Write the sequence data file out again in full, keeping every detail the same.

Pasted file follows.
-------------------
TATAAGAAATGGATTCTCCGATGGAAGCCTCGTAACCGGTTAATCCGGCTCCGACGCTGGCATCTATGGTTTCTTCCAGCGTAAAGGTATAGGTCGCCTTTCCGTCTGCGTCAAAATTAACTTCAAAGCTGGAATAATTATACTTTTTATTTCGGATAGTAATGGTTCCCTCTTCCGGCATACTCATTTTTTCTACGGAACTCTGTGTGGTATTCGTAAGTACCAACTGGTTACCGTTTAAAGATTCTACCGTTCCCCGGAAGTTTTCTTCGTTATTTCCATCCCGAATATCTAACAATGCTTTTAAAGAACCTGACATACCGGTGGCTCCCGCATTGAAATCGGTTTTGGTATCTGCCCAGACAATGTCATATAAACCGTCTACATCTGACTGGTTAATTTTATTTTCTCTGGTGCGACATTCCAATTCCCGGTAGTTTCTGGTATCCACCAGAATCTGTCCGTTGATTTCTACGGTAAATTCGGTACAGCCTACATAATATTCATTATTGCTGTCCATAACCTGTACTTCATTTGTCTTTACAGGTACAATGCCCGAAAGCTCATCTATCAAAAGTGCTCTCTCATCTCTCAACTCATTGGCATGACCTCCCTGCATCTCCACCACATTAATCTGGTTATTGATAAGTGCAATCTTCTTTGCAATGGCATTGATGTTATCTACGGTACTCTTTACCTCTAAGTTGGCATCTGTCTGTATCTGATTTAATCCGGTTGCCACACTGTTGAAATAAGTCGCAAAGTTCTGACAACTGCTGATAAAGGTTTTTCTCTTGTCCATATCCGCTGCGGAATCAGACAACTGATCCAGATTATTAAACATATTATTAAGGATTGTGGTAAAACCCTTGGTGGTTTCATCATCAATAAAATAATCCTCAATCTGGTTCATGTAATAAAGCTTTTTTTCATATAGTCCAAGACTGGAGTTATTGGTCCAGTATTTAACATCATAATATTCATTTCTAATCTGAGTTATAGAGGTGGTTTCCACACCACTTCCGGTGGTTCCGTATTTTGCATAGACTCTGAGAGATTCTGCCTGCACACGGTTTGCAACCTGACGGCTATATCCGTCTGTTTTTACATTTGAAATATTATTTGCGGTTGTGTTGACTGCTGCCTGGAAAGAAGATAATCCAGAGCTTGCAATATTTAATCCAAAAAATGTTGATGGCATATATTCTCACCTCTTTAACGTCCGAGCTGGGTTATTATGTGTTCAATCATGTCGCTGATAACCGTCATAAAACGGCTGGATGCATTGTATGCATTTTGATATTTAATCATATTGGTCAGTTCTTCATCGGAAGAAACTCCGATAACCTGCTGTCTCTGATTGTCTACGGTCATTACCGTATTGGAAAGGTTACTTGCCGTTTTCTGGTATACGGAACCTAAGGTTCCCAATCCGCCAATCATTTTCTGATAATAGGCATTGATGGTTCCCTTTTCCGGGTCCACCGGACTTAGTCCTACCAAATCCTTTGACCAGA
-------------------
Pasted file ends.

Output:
TATAAGAAATGGATTCTCCGATGGAAGCCTCGTAACCGGTTAATCCGGCTCCGACGCTGGCATCTATGGTTTCTTCCAGCGTAAAGGTATAGGTCGCCTTTCCGTCTGCGTCAAAATTAACTTCAAAGCTGGAATAATTATACTTTTTATTTCGGATAGTAATGGTTCCCTCTTCCGGCATACTCATTTTTTCTACGGAACTCTGTGTGGTATTCGTAAGTACCAACTGGTTACCGTTTAAAGATTCTACCGTTCCCCGGAAGTTTTCTTCGTTATTTCCATCCCGAATATCTAACAATGCTTTTAAAGAACCTGACATACCGGTGGCTCCCGCATTGAAATCGGTTTTGGTATCTGCCCAGACAATGTCATATAAACCGTCTACATCTGACTGGTTAATTTTATTTTCTCTGGTGCGACATTCCAATTCCCGGTAGTTTCTGGTATCCACCAGAATCTGTCCGTTGATTTCTACGGTAAATTCGGTACAGCCTACATAATATTCATTATTGCTGTCCATAACCTGTACTTCATTTGTCTTTACAGGTACAATGCCCGAAAGCTCATCTATCAAAAGTGCTCTCTCATCTCTCAACTCATTGGCATGACCTCCCTGCATCTCCACCACATTAATCTGGTTATTGATAAGTGCAATCTTCTTTGCAATGGCATTGATGTTATCTACGGTACTCTTTACCTCTAAGTTGGCATCTGTCTGTATCTGATTTAATCCGGTTGCCACACTGTTGAAATAAGTCGCAAAGTTCTGACAACTGCTGATAAAGGTTTTTCTCTTGTCCATATCCGCTGCGGAATCAGACAACTGATCCAGATTATTAAACATATTATTAAGGATTGTGGTAAAACCCTTGGTGGTTTCATCATCAATAAAATAATCCTCAATCTGGTTCATGTAATAAAGCTTTTTTTCATATAGTCCAAGACTGGAGTTATTGGTCCAGTATTTAACATCATAATATTCATTTCTAATCTGAGTTATAGAGGTGGTTTCCACACCACTTCCGGTGGTTCCGTATTTTGCATAGACTCTGAGAGATTCTGCCTGCACACGGTTTGCAACCTGACGGCTATATCCGTCTGTTTTTACATTTGAAATATTATTTGCGGTTGTGTTGACTGCTGCCTGGAAAGAAGATAATCCAGAGCTTGCAATATTTAATCCAAAAAATGTTGATGGCATATATTCTCACCTCTTTAACGTCCGAGCTGGGTTATTATGTGTTCAATCATGTCGCTGATAACCGTCATAAAACGGCTGGATGCATTGTATGCATTTTGATATTTAATCATATTGGTCAGTTCTTCATCGGAAGAAACTCCGATAACCTGCTGTCTCTGATTGTCTACGGTCATTACCGTATTGGAAAGGTTACTTGCCGTTTTCTGGTATACGGAACCTAAGGTTCCCAATCCGCCAATCATTTTCTGATAATAGGCATTGATGGTTCCCTTTTCCGGGTCCACCGGACTTAGTCCTACCAAATCCTTTGACCAGA